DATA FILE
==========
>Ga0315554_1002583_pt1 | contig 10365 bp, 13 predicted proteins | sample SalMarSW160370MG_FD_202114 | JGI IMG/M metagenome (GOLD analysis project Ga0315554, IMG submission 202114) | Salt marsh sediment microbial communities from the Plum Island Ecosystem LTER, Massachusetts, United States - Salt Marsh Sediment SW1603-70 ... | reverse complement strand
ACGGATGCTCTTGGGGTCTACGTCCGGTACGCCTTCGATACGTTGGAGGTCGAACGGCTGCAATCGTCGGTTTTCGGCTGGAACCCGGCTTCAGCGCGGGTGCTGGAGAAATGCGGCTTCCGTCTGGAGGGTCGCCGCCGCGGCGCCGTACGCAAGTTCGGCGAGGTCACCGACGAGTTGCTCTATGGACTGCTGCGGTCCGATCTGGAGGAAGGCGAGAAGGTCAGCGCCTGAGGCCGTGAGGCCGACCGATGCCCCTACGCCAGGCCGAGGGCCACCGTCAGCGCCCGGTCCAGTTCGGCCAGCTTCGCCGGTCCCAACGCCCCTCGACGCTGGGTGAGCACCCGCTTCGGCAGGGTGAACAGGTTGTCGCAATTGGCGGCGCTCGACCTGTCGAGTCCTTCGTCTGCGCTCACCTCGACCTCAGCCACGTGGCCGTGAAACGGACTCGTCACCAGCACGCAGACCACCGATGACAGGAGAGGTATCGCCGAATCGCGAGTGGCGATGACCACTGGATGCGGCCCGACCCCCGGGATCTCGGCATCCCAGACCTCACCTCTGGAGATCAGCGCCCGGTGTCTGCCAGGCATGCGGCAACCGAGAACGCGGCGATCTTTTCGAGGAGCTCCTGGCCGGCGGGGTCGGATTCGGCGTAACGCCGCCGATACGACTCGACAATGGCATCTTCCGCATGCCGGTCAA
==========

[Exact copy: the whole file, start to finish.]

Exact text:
>Ga0315554_1002583_pt1 | contig 10365 bp, 13 predicted proteins | sample SalMarSW160370MG_FD_202114 | JGI IMG/M metagenome (GOLD analysis project Ga0315554, IMG submission 202114) | Salt marsh sediment microbial communities from the Plum Island Ecosystem LTER, Massachusetts, United States - Salt Marsh Sediment SW1603-70 ... | reverse complement strand
ACGGATGCTCTTGGGGTCTACGTCCGGTACGCCTTCGATACGTTGGAGGTCGAACGGCTGCAATCGTCGGTTTTCGGCTGGAACCCGGCTTCAGCGCGGGTGCTGGAGAAATGCGGCTTCCGTCTGGAGGGTCGCCGCCGCGGCGCCGTACGCAAGTTCGGCGAGGTCACCGACGAGTTGCTCTATGGACTGCTGCGGTCCGATCTGGAGGAAGGCGAGAAGGTCAGCGCCTGAGGCCGTGAGGCCGACCGATGCCCCTACGCCAGGCCGAGGGCCACCGTCAGCGCCCGGTCCAGTTCGGCCAGCTTCGCCGGTCCCAACGCCCCTCGACGCTGGGTGAGCACCCGCTTCGGCAGGGTGAACAGGTTGTCGCAATTGGCGGCGCTCGACCTGTCGAGTCCTTCGTCTGCGCTCACCTCGACCTCAGCCACGTGGCCGTGAAACGGACTCGTCACCAGCACGCAGACCACCGATGACAGGAGAGGTATCGCCGAATCGCGAGTGGCGATGACCACTGGATGCGGCCCGACCCCCGGGATCTCGGCATCCCAGACCTCACCTCTGGAGATCAGCGCCCGGTGTCTGCCAGGCATGCGGCAACCGAGAACGCGGCGATCTTTTCGAGGAGCTCCTGGCCGGCGGGGTCGGATTCGGCGTAACGCCGCCGATACGACTCGACAATGGCATCTTCCGCATGCCGGTCAA